Advice Ask Hickey
Surveillance State Santa JaaakWorks /iStock.com

TFW you think Santa's holiday perpetuates the looming police state in America

December 21, 2016

Ask Hickey: Yule need advice for the Christmas holiday

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And now, this week’s questions...

Surveillance State Santa!

My 6-year-old said he was going to ask Santa for a RC helicopter (which Santa had bought) but instead asked for a RC police car. So, do I tell him the TRUTH or continue to lie to him about the upcoming police state? (Winky_Dinky_Dog, via Twitter)

He believes.

He believes that.

He believes that Santa’s real.

He believes that Santa’s real.

It takes a real dirtbag to tell a child that that may not be the case, let alone many children.

Don’t become that parent over purchasing that extra toy. The joy on his face will make it all worthwhile on Christmas morning!

Your police state fears are understandable, though. From what I’ve heard about police’s phone-pinging capabilities, we already live in one.

It’s not an RC police car that’s prepping our children for that, though. It’s Elf on the Shelf. Realest talk.

To wit:

EotS does normalize – in both conscious and subconscious ways – constant surveillance in developing minds that will inhabit a world where their every public step lands in a security camera’s line of vision and their every keystroke falls under the mercy of personal profile-building and ad-targeting cookies and, in some cases, hackers.

In next-gen America, the need for “See Something, Say Something” PSA campaigns will be nil since they’ll be preconditioned to accept the role of surveillance even in family holiday contexts.

Times, they keep a’changing, so maybe it’s not necessarily a bad thing for our children to learn without even knowing it. It's easier to adapt to a future with which you're already familiar. 

Anyway, sorry to end this response on such a downer. 

I hope your son loves all of his Christmas gifts!

Bring the noise! (And then apologize with gifts.)

My kid wants a trumpet. While I'm not thrilled, I still think it's a good idea to start her on an instrument early (she's 4). What kind of gifts should I get for my neighbors to ease the hell that may soon be entering their lives? (M.M., via Facebook)

Considering that your daughter is friends with my son, I know that she’ll love that present, and it will invigorate her creative side like few toys can.

At his pre-K, our son took violin lessons. He dug it. Alas, he never expressed interest in having one at home. He’d rather showcase his creativity with his feet on the soccer field. Which is fine by me. He’s getting better with each passing season!

Maybe she’ll stick with the trumpet for years to come, though, so it’s good to think ahead.

Now, onto your point. Yes, trumpets can be loud (see below):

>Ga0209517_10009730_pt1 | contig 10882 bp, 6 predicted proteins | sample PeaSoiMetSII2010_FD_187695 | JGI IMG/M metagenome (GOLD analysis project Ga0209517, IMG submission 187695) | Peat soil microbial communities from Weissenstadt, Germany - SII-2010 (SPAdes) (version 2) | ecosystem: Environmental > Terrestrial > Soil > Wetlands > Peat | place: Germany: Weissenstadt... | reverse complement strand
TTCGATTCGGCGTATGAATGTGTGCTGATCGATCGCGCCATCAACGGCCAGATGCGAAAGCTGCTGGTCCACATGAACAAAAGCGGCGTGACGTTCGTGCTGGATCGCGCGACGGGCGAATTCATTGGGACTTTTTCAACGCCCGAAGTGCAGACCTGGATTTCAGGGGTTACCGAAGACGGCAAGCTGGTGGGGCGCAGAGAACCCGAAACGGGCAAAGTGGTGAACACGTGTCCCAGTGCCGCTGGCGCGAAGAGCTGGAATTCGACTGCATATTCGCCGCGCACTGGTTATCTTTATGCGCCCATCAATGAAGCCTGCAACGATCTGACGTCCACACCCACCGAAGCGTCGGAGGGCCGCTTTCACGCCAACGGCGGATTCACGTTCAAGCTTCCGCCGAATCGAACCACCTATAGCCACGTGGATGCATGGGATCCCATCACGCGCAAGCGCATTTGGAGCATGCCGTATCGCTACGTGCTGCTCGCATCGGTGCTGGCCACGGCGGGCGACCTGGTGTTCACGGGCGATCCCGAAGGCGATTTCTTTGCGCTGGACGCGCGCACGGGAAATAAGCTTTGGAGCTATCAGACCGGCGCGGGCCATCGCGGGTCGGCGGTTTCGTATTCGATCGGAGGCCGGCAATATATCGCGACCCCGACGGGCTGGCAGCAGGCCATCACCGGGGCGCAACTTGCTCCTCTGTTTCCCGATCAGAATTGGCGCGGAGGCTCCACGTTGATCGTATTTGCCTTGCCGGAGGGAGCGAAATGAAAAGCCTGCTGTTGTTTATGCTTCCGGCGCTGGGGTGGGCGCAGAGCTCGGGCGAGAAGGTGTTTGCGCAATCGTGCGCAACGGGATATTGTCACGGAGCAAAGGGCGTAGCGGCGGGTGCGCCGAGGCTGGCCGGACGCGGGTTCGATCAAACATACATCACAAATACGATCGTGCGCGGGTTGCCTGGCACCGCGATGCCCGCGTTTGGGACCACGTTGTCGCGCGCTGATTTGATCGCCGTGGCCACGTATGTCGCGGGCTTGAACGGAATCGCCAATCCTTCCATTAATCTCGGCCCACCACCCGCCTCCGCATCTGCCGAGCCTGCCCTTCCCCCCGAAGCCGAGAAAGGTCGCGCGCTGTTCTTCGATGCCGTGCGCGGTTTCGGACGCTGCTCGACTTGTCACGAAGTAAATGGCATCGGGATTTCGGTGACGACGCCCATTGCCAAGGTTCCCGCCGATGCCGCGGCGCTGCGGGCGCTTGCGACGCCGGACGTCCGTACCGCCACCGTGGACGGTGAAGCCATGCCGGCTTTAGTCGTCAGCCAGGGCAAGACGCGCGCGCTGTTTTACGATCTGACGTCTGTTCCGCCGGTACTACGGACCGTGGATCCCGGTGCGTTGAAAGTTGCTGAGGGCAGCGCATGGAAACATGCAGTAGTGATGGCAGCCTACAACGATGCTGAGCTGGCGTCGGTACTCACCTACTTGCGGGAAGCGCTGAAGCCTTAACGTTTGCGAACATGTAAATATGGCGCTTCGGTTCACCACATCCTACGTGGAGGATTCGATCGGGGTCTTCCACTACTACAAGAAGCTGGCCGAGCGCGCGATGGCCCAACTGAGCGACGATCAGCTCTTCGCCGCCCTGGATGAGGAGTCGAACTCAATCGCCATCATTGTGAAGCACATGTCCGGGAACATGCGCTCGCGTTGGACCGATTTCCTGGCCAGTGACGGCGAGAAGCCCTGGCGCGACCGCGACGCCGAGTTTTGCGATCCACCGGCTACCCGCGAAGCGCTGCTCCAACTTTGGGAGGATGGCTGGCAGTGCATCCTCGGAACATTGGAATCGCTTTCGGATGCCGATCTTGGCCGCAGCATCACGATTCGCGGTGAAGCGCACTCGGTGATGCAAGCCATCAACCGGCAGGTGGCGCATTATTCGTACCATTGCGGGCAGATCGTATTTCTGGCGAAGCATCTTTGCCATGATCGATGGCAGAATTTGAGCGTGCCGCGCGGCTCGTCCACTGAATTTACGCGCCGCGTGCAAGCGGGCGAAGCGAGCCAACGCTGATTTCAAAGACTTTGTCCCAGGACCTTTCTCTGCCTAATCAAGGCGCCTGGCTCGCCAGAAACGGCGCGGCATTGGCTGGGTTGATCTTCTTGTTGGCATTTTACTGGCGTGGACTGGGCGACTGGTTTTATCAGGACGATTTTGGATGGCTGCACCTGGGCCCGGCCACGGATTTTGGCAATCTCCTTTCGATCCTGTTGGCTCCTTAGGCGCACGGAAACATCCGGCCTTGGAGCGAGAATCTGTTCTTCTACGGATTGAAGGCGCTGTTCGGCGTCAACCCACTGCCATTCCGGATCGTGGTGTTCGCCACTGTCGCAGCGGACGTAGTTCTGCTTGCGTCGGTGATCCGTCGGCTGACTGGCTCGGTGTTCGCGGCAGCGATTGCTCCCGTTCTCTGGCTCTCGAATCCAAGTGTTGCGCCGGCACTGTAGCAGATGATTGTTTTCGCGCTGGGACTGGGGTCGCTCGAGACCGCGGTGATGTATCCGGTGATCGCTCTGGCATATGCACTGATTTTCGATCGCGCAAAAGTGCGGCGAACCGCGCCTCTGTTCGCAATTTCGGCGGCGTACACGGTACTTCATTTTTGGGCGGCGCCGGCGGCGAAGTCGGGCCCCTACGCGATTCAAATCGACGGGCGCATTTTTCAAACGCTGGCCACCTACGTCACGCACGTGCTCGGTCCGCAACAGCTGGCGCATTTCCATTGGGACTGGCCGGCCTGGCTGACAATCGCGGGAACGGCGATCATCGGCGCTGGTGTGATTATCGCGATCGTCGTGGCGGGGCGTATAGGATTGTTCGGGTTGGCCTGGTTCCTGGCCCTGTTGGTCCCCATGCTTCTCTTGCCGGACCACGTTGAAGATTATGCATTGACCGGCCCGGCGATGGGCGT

Obviously, the first-level gift you give them must provide solace from the noise storm that’s approaching like The Langoliers.

Noise-canceling headphones are the obvious choice. If they’re musically inclined, and you have expendable cash, Beats By Dre are pretty hype.

There are expensive options and economical choices as well.

I’d lean toward the latter as her trumpet interest may not extend all that long, y’know?

Also, it’s not a bad idea to throw in a couple bottles of wine or booze, too. Maybe a case of Daisy Cutter Pale Ale, as it is the best beer ever created.

That way, you can head over to their place during the lessons to numb the aural pain.

What's up with telling scary stories on Christmas?

In the Christmas carol "It's the Most Wonderful Time of the Year," there's a lyric that says: "There'll be scary ghost stories and tales of the glories of the Christmases long, long ago." What scary ghost stories is Andy Williams talking about? (FMN, via Facebook)

Let's give it a listen right quick!

Fun fact: ‘Twas a Victorian Christmas tradition to tell scary ghost stories amid the Yuletide festivities. Blame pagan winter festivals for that. To wit:

“Whenever five or six English-speaking people meet round a fire on Christmas Eve, they start telling each other ghost stories,” wrote British humorist Jerome K. Jerome as part of his introduction to an anthology of Christmas ghost stories titled “Told After Supper“ in 1891. “Nothing satisfies us on Christmas Eve but to hear each other tell authentic anecdotes about specters.”

The practice of gathering around the fire on Christmas Eve to tell ghost stories was as much a part of Christmas for the Victorian English as Santa Claus is for us.

Traces of this now-forgotten tradition occasionally appear in noticeable places at Christmastime, although their significance is generally overlooked.

That is a shame. Our culture’s commercialization of the holiday has let an odd, but uniting, tradition essentially fall into disuse. Perhaps you can be the one who revives it!

Two years past, "The Paris Review" provided a list of five such stories from that great English tradition. You can read them here! I perused that collection. My recommendation? “The Kit-Bag” by Algernon Blackwood.

And with that, I'd like to extend a Happy Holidays greet to all! (I'd have said Merry Christmas, but this might be the last year that's not required by law, so happy holidays it is.)

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